After much discussion — including criticism from Mayor Charles Sammarone about the time taken to make a decision — city council agreed to install 19 pay parking meters on a section of West Federal Street.
At Wednesday’s council finance committee meeting, held just before a council meeting, members asked why paid meters are needed on West Federal between Phelps and Market streets with the city-owned 20 Federal Place building in the heart of the location.
The decision by the administration to ask council’s approval of the meters came in reaction to complaints from downtown business owners that local workers were taking the parking space away from their customers.
Councilmen Paul Drennen, D-5th, and Mike Ray, D-4th, said better enforcement of downtown parking is needed more than the meters. The new meters would restrict vehicular parking in that area to an hour and cost $1 for that hour, but would be free after 5 p.m. on weekdays, and all day on weekends.
Currently the spots are free for up to two hours. But city officials and local business owners say employees working downtown park in the area and move every two hours to avoid getting tickets.
Sammarone explained the situation, but council members continued to ask questions.
Finally, Sammarone said he lost his patience.
“The thing that’s confusing is we have very important issues on the agenda, and we’re spending time on parking meters,” he said. “I’ve never heard so many questions about putting in parking meters.”
After the meeting, Sammarone said of council members that “there’s talk of millions of dollars [in budget hearings] and no questions are asked. I encourage council to ask questions, but not the same ones over and over again.”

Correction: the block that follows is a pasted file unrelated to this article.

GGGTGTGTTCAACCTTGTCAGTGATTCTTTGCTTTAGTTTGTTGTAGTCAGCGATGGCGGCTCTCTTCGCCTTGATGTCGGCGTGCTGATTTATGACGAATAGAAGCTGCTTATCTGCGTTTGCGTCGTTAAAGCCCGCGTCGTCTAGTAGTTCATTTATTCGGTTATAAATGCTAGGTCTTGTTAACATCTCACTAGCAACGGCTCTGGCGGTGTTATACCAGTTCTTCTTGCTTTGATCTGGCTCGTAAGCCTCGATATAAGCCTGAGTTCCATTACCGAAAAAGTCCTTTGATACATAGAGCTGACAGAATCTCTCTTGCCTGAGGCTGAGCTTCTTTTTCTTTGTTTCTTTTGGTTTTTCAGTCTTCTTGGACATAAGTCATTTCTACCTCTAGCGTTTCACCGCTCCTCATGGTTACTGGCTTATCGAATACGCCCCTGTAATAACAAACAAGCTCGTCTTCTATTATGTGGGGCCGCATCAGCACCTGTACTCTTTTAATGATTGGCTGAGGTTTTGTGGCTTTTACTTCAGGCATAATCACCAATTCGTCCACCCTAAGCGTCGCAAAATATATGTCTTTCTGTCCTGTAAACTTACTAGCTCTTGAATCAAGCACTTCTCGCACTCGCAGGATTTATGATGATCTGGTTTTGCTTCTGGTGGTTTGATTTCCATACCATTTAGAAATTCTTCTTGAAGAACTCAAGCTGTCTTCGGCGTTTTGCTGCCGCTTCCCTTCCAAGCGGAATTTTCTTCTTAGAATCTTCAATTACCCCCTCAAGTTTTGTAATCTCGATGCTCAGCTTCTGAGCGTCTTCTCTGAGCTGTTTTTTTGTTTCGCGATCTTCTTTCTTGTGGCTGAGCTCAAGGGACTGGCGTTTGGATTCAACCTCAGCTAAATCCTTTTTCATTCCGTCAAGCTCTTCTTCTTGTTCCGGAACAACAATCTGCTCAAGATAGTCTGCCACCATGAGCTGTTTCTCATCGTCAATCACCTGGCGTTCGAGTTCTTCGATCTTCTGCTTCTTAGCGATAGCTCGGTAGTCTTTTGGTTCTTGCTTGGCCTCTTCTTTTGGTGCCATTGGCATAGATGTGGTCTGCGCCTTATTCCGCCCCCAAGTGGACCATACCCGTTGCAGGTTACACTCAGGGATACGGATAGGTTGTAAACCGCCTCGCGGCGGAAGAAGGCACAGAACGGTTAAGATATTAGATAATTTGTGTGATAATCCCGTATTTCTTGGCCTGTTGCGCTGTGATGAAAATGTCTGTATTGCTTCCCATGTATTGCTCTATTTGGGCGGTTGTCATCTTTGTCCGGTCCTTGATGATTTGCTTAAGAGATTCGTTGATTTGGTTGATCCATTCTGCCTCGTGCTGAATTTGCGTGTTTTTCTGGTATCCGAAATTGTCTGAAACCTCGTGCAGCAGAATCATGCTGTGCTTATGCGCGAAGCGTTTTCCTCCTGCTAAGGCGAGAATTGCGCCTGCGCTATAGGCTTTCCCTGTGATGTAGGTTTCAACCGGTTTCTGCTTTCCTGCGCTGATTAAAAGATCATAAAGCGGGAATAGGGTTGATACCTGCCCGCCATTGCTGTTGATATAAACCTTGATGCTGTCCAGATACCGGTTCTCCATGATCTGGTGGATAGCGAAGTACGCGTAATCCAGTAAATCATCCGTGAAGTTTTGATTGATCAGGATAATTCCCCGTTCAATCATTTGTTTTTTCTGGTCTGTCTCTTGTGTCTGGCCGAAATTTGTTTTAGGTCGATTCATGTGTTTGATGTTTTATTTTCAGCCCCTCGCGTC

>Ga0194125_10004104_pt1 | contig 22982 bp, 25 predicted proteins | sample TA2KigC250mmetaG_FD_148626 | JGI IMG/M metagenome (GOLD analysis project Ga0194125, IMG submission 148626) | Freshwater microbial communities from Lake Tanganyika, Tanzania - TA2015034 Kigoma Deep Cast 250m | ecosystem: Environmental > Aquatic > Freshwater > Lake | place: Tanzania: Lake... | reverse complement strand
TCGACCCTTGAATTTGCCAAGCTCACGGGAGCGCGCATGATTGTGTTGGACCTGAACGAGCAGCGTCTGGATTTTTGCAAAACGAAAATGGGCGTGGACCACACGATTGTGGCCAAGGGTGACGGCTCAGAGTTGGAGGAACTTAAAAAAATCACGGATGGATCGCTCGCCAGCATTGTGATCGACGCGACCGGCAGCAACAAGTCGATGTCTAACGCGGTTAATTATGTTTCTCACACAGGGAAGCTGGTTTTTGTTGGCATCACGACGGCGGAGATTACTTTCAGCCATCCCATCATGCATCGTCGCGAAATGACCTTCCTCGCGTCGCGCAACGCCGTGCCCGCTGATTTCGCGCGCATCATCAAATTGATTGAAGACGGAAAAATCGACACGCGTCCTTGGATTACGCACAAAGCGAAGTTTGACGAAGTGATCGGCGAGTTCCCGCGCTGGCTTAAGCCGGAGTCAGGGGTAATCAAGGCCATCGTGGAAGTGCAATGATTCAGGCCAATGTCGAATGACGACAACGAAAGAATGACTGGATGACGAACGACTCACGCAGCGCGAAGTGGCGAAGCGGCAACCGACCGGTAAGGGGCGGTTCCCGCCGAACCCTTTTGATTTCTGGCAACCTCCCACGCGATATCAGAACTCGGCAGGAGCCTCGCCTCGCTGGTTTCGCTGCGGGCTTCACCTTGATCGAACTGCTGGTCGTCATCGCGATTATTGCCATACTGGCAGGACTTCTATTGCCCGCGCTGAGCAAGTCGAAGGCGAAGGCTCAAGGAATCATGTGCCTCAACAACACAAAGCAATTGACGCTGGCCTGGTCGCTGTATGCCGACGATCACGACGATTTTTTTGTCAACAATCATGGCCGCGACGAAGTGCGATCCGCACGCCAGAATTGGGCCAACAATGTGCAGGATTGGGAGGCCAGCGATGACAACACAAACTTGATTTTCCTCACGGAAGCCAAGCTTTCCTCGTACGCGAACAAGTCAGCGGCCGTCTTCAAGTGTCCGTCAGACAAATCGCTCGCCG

Council approved installing the meters, which should be in place in a couple of weeks.
While no one said employees of VXI Global Solutions, a call-center at 20 Federal Place, were the main culprits of moving cars every two hours, some council members implied it.
“We need better enforcement of employees of 20 Federal Place; they have free parking at the Covelli Centre,” Drennen said.
VXI is the only company that receives free parking at the center from the city.
Interestingly, the next topic of discussion was extending a deal to bus VXI employees to and from the city-owned center’s parking lot and the company’s office space.
Council agreed to spend up to $60,000 through the rest of this year to pay for the VXI employees shuttle bus.
VXI employs about 625 people downtown, and the shuttle bus, in place since October, transports about 50 to 60 employees a day, said Sean T. McKinney, commissioner of the city’s buildings and grounds.
As part of an incentive to get VXI to come downtown, the city agreed to provide free parking for the company’s employees.
Between May and October 2011, VXI employees parked at a nearby deck with the company reducing its monthly rent to the city by $15,750, what would be $189,000 annually, to cover that cost.
Because the city owns the Covelli Centre, parking for VXI employees doesn’t cost anything. The shuttle-bus plan will save the city at least $140,000 for the rest of this year.